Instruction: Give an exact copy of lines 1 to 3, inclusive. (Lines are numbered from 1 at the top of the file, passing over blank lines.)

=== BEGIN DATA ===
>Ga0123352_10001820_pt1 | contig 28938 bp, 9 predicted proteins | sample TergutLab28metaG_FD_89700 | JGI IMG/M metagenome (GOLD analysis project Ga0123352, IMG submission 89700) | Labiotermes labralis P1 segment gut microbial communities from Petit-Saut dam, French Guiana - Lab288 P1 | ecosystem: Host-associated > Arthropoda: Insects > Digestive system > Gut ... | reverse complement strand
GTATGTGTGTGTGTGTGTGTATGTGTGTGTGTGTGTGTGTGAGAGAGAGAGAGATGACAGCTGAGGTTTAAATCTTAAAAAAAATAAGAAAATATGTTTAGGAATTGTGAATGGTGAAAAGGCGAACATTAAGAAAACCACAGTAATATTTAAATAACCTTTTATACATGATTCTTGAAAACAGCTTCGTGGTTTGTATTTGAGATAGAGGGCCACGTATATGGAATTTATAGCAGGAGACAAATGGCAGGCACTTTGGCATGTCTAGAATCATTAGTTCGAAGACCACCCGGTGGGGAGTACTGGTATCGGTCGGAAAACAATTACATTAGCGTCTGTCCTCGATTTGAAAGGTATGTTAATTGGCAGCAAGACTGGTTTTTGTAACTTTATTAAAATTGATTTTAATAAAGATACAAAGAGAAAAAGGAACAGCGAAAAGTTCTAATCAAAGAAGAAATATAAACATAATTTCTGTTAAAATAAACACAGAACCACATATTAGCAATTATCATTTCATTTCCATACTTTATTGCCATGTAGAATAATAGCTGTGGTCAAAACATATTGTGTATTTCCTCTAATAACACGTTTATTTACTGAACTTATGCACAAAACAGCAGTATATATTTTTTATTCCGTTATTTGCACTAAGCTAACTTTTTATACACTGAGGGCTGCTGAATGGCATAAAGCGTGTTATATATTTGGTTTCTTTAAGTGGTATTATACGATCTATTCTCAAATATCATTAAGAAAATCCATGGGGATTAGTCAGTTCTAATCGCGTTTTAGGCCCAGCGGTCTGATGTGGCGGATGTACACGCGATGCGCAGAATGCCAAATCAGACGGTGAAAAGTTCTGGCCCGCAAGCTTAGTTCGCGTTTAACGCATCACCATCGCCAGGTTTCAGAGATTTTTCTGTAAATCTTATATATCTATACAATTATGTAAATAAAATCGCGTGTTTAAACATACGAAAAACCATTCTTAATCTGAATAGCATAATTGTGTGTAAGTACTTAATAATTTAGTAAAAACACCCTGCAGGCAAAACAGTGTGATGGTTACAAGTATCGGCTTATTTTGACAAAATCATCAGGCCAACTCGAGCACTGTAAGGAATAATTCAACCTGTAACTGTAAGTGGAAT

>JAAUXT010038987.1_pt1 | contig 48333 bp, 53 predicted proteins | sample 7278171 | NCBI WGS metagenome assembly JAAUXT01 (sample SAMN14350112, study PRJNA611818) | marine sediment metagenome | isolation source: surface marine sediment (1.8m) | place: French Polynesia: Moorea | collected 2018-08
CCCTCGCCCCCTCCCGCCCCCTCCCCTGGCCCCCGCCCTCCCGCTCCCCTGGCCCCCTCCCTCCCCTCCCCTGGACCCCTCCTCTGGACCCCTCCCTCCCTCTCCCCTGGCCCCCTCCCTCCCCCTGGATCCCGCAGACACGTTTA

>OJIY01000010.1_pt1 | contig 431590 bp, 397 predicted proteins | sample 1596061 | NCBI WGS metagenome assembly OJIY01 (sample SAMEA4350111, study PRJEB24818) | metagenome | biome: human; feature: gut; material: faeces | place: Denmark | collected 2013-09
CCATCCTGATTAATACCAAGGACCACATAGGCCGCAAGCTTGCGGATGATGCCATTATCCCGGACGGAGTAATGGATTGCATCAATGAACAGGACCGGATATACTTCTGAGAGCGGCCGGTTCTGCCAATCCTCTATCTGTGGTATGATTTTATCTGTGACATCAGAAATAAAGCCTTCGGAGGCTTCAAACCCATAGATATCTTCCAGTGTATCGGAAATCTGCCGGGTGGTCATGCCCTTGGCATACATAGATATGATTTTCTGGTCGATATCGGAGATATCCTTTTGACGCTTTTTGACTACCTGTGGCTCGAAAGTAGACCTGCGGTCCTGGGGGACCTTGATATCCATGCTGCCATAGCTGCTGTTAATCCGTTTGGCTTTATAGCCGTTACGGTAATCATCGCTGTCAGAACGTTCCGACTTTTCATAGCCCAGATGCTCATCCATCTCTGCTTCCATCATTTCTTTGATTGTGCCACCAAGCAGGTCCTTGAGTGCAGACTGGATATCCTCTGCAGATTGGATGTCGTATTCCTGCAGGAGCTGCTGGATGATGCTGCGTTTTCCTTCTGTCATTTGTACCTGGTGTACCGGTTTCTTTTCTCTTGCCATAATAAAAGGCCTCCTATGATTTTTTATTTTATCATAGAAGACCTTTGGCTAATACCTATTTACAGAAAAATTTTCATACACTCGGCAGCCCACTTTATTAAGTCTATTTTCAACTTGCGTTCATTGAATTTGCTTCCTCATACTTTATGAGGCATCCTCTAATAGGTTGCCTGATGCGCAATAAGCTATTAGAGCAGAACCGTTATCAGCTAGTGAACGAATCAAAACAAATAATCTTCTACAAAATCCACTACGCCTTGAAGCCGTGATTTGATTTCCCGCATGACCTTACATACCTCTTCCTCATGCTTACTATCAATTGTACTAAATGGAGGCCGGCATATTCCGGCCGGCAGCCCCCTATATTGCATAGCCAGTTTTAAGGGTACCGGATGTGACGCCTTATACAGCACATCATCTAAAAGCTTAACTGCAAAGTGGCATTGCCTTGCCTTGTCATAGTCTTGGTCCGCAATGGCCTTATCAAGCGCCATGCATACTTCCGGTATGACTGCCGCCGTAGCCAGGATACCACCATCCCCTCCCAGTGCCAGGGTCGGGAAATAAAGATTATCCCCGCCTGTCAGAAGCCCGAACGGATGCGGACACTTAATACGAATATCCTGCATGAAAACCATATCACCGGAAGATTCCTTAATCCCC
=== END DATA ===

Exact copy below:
>Ga0123352_10001820_pt1 | contig 28938 bp, 9 predicted proteins | sample TergutLab28metaG_FD_89700 | JGI IMG/M metagenome (GOLD analysis project Ga0123352, IMG submission 89700) | Labiotermes labralis P1 segment gut microbial communities from Petit-Saut dam, French Guiana - Lab288 P1 | ecosystem: Host-associated > Arthropoda: Insects > Digestive system > Gut ... | reverse complement strand
GTATGTGTGTGTGTGTGTGTATGTGTGTGTGTGTGTGTGTGAGAGAGAGAGAGATGACAGCTGAGGTTTAAATCTTAAAAAAAATAAGAAAATATGTTTAGGAATTGTGAATGGTGAAAAGGCGAACATTAAGAAAACCACAGTAATATTTAAATAACCTTTTATACATGATTCTTGAAAACAGCTTCGTGGTTTGTATTTGAGATAGAGGGCCACGTATATGGAATTTATAGCAGGAGACAAATGGCAGGCACTTTGGCATGTCTAGAATCATTAGTTCGAAGACCACCCGGTGGGGAGTACTGGTATCGGTCGGAAAACAATTACATTAGCGTCTGTCCTCGATTTGAAAGGTATGTTAATTGGCAGCAAGACTGGTTTTTGTAACTTTATTAAAATTGATTTTAATAAAGATACAAAGAGAAAAAGGAACAGCGAAAAGTTCTAATCAAAGAAGAAATATAAACATAATTTCTGTTAAAATAAACACAGAACCACATATTAGCAATTATCATTTCATTTCCATACTTTATTGCCATGTAGAATAATAGCTGTGGTCAAAACATATTGTGTATTTCCTCTAATAACACGTTTATTTACTGAACTTATGCACAAAACAGCAGTATATATTTTTTATTCCGTTATTTGCACTAAGCTAACTTTTTATACACTGAGGGCTGCTGAATGGCATAAAGCGTGTTATATATTTGGTTTCTTTAAGTGGTATTATACGATCTATTCTCAAATATCATTAAGAAAATCCATGGGGATTAGTCAGTTCTAATCGCGTTTTAGGCCCAGCGGTCTGATGTGGCGGATGTACACGCGATGCGCAGAATGCCAAATCAGACGGTGAAAAGTTCTGGCCCGCAAGCTTAGTTCGCGTTTAACGCATCACCATCGCCAGGTTTCAGAGATTTTTCTGTAAATCTTATATATCTATACAATTATGTAAATAAAATCGCGTGTTTAAACATACGAAAAACCATTCTTAATCTGAATAGCATAATTGTGTGTAAGTACTTAATAATTTAGTAAAAACACCCTGCAGGCAAAACAGTGTGATGGTTACAAGTATCGGCTTATTTTGACAAAATCATCAGGCCAACTCGAGCACTGTAAGGAATAATTCAACCTGTAACTGTAAGTGGAAT

>JAAUXT010038987.1_pt1 | contig 48333 bp, 53 predicted proteins | sample 7278171 | NCBI WGS metagenome assembly JAAUXT01 (sample SAMN14350112, study PRJNA611818) | marine sediment metagenome | isolation source: surface marine sediment (1.8m) | place: French Polynesia: Moorea | collected 2018-08